Is the Ecolabel heading for ‘large-scale failure’?

It’s almost impossible to develop listed equity products that meet the current draft criteria, says Philippe Zaouati, CEO of Mirova


Philippe Zaouati, CEO, Mirova

As the environmental and social emergency becomes more pressing, investors are increasingly interested in sustainable products. At the very least, they expect their investments not to harm the planet and society. Often, they want to go beyond that, with investments that help accelerate the transition to a green economy.

Today, marks a headline day for the Ecolabel as policymakers meet to discuss its future within the retail investment landscape.

As part of the Sustainable Finance Action Plan launched in 2018, the European Commission’s desire to develop an ‘Ecolabel’ for financial savings and investment products stems from this need for a greener economy. The EU Ecolabel is a benchmark for consumers; it highlights the most environmentally friendly consumer products (paper, washing-up liquid, etc.). For financial products, this will translate into products which provide a positive ecological impact. The extension of the ecolabelling approach to savings and investment products (the EU Ecolabel for Retail Financial Products) is in the process of being finalised, but the we do not believe the expected result will not be achieved.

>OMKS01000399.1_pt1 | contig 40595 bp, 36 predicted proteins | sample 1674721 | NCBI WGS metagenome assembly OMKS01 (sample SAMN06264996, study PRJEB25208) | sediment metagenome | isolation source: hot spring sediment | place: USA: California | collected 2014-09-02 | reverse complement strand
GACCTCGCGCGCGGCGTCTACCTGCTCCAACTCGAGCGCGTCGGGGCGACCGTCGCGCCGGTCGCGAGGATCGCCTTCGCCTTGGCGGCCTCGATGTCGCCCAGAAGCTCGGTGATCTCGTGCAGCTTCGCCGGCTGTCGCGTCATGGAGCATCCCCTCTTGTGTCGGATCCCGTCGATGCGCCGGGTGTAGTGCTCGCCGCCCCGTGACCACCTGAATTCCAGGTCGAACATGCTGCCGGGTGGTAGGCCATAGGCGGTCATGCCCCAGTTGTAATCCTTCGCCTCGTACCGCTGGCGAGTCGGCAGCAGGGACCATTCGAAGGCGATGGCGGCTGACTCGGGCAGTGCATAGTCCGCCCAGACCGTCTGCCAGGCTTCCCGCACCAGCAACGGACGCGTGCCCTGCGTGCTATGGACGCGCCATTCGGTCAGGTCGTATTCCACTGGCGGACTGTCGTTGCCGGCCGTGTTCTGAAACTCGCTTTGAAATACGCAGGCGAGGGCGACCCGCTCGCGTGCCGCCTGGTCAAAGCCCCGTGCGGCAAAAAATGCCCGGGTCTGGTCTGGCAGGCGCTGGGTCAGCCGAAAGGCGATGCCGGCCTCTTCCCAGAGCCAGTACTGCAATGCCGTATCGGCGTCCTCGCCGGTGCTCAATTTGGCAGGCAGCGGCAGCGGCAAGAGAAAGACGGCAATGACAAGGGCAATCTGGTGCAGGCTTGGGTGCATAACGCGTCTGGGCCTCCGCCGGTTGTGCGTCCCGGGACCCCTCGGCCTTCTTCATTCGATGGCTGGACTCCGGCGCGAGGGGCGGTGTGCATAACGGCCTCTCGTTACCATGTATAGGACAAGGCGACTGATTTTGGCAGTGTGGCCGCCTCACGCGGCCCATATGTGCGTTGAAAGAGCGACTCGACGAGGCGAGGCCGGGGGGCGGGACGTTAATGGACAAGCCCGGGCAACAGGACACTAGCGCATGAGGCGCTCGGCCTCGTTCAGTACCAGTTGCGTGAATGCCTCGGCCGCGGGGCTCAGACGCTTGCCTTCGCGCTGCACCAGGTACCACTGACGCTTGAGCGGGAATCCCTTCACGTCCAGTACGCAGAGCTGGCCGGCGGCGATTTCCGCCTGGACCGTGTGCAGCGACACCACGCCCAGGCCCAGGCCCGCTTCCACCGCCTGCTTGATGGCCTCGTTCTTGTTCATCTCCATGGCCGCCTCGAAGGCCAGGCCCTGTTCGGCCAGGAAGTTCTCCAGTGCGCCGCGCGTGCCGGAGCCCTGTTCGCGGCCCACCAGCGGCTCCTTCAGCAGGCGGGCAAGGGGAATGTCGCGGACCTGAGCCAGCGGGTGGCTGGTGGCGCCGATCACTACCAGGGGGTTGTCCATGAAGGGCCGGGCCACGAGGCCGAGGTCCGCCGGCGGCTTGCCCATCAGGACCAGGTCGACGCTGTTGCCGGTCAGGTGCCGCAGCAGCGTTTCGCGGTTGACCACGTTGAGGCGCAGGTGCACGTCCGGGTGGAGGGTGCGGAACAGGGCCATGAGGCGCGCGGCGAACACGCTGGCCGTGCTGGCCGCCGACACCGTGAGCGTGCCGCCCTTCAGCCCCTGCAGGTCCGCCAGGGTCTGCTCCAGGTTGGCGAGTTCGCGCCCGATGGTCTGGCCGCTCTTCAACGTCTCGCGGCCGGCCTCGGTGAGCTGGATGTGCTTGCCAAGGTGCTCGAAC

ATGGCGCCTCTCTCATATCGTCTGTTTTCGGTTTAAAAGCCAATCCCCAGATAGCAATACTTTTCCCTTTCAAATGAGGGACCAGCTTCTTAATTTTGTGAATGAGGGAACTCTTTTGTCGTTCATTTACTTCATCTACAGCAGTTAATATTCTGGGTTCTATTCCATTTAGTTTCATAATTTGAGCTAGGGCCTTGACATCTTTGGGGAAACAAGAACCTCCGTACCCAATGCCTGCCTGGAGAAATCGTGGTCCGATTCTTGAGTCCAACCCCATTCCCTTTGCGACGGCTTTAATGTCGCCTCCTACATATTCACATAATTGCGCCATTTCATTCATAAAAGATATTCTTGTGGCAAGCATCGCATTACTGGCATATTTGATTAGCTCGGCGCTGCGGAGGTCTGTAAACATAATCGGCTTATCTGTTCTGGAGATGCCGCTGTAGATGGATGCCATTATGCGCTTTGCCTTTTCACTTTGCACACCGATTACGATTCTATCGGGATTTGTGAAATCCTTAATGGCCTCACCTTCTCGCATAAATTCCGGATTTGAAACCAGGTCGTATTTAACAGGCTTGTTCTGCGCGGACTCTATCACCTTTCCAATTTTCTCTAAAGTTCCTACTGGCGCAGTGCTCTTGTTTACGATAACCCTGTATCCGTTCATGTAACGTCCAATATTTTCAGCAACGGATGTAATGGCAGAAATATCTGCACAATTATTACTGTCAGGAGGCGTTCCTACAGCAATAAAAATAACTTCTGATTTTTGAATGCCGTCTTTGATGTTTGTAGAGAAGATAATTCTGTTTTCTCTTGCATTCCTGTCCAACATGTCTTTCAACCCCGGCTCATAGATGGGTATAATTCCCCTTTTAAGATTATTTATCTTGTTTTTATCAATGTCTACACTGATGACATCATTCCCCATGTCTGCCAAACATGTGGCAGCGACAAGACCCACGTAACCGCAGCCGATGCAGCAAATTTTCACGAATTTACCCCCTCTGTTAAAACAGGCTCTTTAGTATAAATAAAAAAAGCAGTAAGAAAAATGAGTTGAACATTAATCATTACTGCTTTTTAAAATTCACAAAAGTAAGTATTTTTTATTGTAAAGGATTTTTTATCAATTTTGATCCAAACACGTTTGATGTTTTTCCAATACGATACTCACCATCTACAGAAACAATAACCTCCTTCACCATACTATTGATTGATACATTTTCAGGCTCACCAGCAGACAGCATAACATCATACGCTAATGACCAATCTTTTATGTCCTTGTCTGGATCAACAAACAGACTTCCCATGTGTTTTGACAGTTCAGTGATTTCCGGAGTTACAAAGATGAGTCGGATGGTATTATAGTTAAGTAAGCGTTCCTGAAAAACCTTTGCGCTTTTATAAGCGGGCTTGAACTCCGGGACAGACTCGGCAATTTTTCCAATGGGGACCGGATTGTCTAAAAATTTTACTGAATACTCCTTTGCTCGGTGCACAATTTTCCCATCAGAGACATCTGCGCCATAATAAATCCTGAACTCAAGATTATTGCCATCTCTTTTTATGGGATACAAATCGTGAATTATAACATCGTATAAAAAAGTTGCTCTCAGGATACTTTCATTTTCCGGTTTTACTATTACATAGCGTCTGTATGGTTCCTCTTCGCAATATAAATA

Mirova has significant experience with SRI and green labels, and we have supported the development of the ambitious French Greenfin label. This obliges us today to speak out. In our analysis, as things stand, we regret to observe that the Ecolabel is heading for a large-scale failure; the main – but not sole – cause of which lies in the near-impossibility of developing listed equity products that meet the current draft criteria. The current goal of devoting 50% to ‘green’ activities is out of reach, as the green share of the main market indices is below 2%. Such objective will not be reached for a long time, if ever. According to our estimates, no diversified equity fund in Europe would qualify for the ecolabel today.